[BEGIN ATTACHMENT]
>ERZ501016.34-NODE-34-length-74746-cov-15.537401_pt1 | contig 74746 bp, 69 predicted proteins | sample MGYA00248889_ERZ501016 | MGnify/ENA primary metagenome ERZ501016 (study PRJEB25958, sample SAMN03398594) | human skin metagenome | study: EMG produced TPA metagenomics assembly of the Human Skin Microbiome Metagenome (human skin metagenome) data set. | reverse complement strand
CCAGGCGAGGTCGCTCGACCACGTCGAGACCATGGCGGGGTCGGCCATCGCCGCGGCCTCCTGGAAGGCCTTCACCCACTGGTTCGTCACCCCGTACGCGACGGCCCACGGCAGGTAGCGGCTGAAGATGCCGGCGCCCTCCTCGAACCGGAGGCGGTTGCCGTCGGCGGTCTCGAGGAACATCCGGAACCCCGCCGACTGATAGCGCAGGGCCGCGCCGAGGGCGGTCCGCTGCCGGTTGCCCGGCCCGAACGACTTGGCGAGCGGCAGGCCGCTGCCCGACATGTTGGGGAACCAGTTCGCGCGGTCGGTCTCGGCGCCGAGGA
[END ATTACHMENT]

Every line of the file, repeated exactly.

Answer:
>ERZ501016.34-NODE-34-length-74746-cov-15.537401_pt1 | contig 74746 bp, 69 predicted proteins | sample MGYA00248889_ERZ501016 | MGnify/ENA primary metagenome ERZ501016 (study PRJEB25958, sample SAMN03398594) | human skin metagenome | study: EMG produced TPA metagenomics assembly of the Human Skin Microbiome Metagenome (human skin metagenome) data set. | reverse complement strand
CCAGGCGAGGTCGCTCGACCACGTCGAGACCATGGCGGGGTCGGCCATCGCCGCGGCCTCCTGGAAGGCCTTCACCCACTGGTTCGTCACCCCGTACGCGACGGCCCACGGCAGGTAGCGGCTGAAGATGCCGGCGCCCTCCTCGAACCGGAGGCGGTTGCCGTCGGCGGTCTCGAGGAACATCCGGAACCCCGCCGACTGATAGCGCAGGGCCGCGCCGAGGGCGGTCCGCTGCCGGTTGCCCGGCCCGAACGACTTGGCGAGCGGCAGGCCGCTGCCCGACATGTTGGGGAACCAGTTCGCGCGGTCGGTCTCGGCGCCGAGGA